What construction can possibly be placed upon the unequivocal language of Section 11(b) other than that the policy on the life of the slayer is valid, and its benefits payable, regardless of the fact that he had committed a murder, and irrespective as to whether or not he had been "legally executed" for the commission of his crime, as long as the beneficiary is not the "slayer or his estate"?
The plaintiff insurance company has argued very vigorously that the Pennsylvania public policy as declared in the Collins case invalidates the insurance policy itself once the slayer has been "legally executed". The public policy as enunciated by the Act of 1941 makes no such distinction with respect to the manner of death of the slayer, and expressly does not invalidate the policy on the life of the slayer. As long as he is dead, and irrespective of how he came to his death, by execution or otherwise, his policy becomes effective with respect to the payment of benefits in accordance with the provisions of Section 11(b), subject only to the exception that the "slayer or his estate" cannot recover.
Accordingly, it is my opinion that the Pennsylvania public policy does not invalidate the insurance policy in this case, by reason of the legal execution of the insured; and further, that the Pennsylvania public policy does not bar the instant beneficiary from recovery.
My conclusion is based not only on Section 11(b) of the Act of 1941, and Section 15 of the Act -- which, under the caption "Broad construction; policy of state" declares, "This act * * * shall be construed broadly in order to effect the policy of this State that no person shall be allowed to profit by his own wrong, wherever committed" -- but also upon the clear distinction repeatedly made in the numerous Pennsylvania decisions between the rights of the wrongdoing insured and his estate on the one hand, and the rights of the innocent beneficiary on the other hand.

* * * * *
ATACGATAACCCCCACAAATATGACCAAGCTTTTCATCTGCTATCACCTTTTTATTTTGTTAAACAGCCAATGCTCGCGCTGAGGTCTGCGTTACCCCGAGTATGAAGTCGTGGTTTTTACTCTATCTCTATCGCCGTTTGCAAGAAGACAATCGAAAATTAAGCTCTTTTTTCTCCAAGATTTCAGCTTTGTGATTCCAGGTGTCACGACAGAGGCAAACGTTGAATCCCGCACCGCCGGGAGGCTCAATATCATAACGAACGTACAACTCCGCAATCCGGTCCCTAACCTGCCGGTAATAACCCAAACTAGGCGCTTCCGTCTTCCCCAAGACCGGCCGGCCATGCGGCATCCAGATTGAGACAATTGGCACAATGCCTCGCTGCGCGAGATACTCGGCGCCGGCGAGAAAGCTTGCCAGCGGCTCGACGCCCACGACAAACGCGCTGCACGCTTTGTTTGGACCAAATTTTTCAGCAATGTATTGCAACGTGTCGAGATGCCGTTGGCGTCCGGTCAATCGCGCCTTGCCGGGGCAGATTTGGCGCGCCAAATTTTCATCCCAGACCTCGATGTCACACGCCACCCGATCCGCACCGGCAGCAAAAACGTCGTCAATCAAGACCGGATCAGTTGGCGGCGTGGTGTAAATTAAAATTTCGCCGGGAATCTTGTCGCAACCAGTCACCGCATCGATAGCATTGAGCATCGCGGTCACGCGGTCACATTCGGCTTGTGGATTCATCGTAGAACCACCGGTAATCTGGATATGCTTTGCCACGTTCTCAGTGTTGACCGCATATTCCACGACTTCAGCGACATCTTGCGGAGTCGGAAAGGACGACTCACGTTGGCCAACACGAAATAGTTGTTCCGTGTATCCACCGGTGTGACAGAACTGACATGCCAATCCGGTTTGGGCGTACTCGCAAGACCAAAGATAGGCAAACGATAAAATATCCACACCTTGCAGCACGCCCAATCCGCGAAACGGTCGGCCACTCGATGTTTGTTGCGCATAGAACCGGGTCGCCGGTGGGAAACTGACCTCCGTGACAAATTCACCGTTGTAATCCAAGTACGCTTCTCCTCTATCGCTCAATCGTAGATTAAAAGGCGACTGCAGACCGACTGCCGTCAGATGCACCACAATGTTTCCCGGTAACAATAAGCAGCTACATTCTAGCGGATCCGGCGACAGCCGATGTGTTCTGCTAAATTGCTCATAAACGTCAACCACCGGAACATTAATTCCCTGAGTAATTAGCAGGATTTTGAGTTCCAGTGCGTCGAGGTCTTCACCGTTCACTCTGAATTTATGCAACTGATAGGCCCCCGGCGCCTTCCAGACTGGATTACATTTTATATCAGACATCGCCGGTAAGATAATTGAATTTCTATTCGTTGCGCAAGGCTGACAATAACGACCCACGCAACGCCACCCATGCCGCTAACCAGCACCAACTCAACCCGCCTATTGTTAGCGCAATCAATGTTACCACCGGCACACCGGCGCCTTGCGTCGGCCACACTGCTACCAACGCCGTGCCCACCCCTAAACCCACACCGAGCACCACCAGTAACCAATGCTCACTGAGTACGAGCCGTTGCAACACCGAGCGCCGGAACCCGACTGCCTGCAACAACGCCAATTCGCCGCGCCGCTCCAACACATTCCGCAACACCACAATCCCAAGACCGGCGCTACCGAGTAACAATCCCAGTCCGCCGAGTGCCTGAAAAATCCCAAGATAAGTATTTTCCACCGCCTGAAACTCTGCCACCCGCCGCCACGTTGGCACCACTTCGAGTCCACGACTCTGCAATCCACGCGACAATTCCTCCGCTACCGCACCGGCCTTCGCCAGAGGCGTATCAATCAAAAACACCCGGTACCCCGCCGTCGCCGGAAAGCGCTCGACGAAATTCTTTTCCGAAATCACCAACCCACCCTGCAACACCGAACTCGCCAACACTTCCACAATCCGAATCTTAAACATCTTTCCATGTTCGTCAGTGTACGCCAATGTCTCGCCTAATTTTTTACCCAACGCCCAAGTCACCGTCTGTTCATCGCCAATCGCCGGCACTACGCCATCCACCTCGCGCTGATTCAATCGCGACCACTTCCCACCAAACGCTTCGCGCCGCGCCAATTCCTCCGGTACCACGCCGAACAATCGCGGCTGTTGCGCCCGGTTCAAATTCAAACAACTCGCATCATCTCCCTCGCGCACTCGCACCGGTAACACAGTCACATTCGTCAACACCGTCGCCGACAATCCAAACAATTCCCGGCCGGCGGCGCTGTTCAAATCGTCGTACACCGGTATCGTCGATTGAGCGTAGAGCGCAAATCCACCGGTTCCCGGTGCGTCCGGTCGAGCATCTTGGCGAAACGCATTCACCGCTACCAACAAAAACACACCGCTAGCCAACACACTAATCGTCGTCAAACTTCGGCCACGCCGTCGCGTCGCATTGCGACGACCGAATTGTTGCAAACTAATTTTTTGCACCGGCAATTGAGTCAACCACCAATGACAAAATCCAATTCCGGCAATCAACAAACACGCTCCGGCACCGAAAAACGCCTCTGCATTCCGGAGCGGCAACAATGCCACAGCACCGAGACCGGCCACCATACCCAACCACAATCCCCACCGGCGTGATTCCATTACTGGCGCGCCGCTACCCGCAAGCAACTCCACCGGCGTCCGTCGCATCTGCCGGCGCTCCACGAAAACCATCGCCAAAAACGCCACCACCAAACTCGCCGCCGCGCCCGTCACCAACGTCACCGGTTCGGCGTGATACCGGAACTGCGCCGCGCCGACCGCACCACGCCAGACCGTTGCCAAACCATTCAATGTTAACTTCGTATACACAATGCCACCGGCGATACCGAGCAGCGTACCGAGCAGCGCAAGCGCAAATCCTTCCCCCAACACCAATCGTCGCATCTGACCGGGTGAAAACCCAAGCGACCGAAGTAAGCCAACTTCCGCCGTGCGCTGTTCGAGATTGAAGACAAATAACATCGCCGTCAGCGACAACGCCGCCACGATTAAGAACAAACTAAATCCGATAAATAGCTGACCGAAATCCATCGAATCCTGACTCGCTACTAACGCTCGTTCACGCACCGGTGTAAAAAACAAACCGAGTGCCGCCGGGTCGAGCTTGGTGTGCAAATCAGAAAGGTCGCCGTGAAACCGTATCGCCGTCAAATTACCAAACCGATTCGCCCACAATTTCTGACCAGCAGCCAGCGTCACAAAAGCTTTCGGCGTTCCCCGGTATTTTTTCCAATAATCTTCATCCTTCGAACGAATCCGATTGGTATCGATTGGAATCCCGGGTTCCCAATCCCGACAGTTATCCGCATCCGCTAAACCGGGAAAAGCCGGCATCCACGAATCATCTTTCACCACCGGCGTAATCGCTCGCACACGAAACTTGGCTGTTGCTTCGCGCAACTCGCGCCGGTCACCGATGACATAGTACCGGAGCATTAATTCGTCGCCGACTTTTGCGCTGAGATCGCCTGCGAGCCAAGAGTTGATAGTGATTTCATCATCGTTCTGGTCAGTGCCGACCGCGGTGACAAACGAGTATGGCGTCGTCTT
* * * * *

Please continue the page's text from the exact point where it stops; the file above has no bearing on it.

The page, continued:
The rationale of these decisions is, as was stated in Morris v. State Mut. Life Assurance Co., 1898, 183 Pa. 563, 573, 39 A. 52, 55, that the innocent beneficiary is "* * * not bound by any acts or declarations done or made by him [the insured] after the issue of the policy, unless such acts were in violation of some condition of the policy".
The Pennsylvania decisions have repeatedly emphasized that in a suit upon a life insurance policy by the designated beneficiary there is no legal identity of title between the insured and the beneficiary. Said the Supreme Court of Pennsylvania in Purcell v. Metropolitan Life Ins. Co., 1940, 336 Pa. 588, 591, 10 A.2d 442, 443: "Whether the insured retains the right to change the beneficiary or not, the legal rights when viewed after the death of the insured are between the insured and the beneficiary. The beneficiary is suing, as a party to the contract, in her independent right, which does not depend on nor is it representative of any right of the insured. Hamill v. Supreme Council, 152 Pa. 537, 25 A. 645. See also Hermany v. Fidelity Mut. Life Ass'n, supra [151 Pa. 17, 18, 24 A. 1064]."
The Pennsylvania public policy is predicated on the premise that innocent third-party beneficiaries shall be secured in the wholesome protection that life insurance affords. As was well stated by Judge Moscowitz of the United States District Court for the Eastern District of New York, in Prudential Insurance Company of America v. Betty Goldstein, 43 F.Supp. 765, decided February 5, 1942: "In final analysis, the granting of recovery in a case like the present one in no way benefits the criminal who is now dead and at least benefits his named beneficiaries who in most instances will be the persons deprived of support and maintenance by his death. On the other side of the ledger is the purely speculative possibility that a man who knows his kin are cared for by his insurance is more apt to commit a crime punishable by death. In reply to such an assumption, it may well be asked what sort of crime deterrent voiding of a man's life insurance may be, when the penalty of death does not halt his criminal act."
For the reasons stated the defendant's motion to dismiss is granted, and the complaint is dismissed.